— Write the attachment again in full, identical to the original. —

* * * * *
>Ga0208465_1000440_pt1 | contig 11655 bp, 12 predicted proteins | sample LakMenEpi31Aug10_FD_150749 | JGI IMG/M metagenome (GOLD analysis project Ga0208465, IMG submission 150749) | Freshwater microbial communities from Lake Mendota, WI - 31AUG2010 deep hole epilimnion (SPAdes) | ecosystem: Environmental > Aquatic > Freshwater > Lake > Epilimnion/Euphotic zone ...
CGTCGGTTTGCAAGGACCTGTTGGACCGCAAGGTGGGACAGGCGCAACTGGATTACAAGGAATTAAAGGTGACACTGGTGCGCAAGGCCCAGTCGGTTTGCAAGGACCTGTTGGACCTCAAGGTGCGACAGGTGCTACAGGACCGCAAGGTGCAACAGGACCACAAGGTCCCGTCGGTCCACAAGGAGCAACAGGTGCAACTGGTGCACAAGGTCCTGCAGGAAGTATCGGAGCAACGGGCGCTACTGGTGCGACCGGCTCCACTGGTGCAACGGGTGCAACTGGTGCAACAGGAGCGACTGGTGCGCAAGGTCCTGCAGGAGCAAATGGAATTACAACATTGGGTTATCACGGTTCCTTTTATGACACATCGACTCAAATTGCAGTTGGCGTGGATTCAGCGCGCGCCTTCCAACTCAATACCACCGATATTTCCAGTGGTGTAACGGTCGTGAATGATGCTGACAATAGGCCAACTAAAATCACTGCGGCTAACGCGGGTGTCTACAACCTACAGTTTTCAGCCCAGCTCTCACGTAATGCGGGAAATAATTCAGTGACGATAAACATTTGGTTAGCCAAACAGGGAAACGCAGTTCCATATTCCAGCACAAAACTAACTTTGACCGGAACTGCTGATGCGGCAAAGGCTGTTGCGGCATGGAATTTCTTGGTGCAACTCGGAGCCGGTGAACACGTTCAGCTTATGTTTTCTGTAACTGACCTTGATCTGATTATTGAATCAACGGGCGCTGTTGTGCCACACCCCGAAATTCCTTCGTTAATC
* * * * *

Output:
>Ga0208465_1000440_pt1 | contig 11655 bp, 12 predicted proteins | sample LakMenEpi31Aug10_FD_150749 | JGI IMG/M metagenome (GOLD analysis project Ga0208465, IMG submission 150749) | Freshwater microbial communities from Lake Mendota, WI - 31AUG2010 deep hole epilimnion (SPAdes) | ecosystem: Environmental > Aquatic > Freshwater > Lake > Epilimnion/Euphotic zone ...
CGTCGGTTTGCAAGGACCTGTTGGACCGCAAGGTGGGACAGGCGCAACTGGATTACAAGGAATTAAAGGTGACACTGGTGCGCAAGGCCCAGTCGGTTTGCAAGGACCTGTTGGACCTCAAGGTGCGACAGGTGCTACAGGACCGCAAGGTGCAACAGGACCACAAGGTCCCGTCGGTCCACAAGGAGCAACAGGTGCAACTGGTGCACAAGGTCCTGCAGGAAGTATCGGAGCAACGGGCGCTACTGGTGCGACCGGCTCCACTGGTGCAACGGGTGCAACTGGTGCAACAGGAGCGACTGGTGCGCAAGGTCCTGCAGGAGCAAATGGAATTACAACATTGGGTTATCACGGTTCCTTTTATGACACATCGACTCAAATTGCAGTTGGCGTGGATTCAGCGCGCGCCTTCCAACTCAATACCACCGATATTTCCAGTGGTGTAACGGTCGTGAATGATGCTGACAATAGGCCAACTAAAATCACTGCGGCTAACGCGGGTGTCTACAACCTACAGTTTTCAGCCCAGCTCTCACGTAATGCGGGAAATAATTCAGTGACGATAAACATTTGGTTAGCCAAACAGGGAAACGCAGTTCCATATTCCAGCACAAAACTAACTTTGACCGGAACTGCTGATGCGGCAAAGGCTGTTGCGGCATGGAATTTCTTGGTGCAACTCGGAGCCGGTGAACACGTTCAGCTTATGTTTTCTGTAACTGACCTTGATCTGATTATTGAATCAACGGGCGCTGTTGTGCCACACCCCGAAATTCCTTCGTTAATC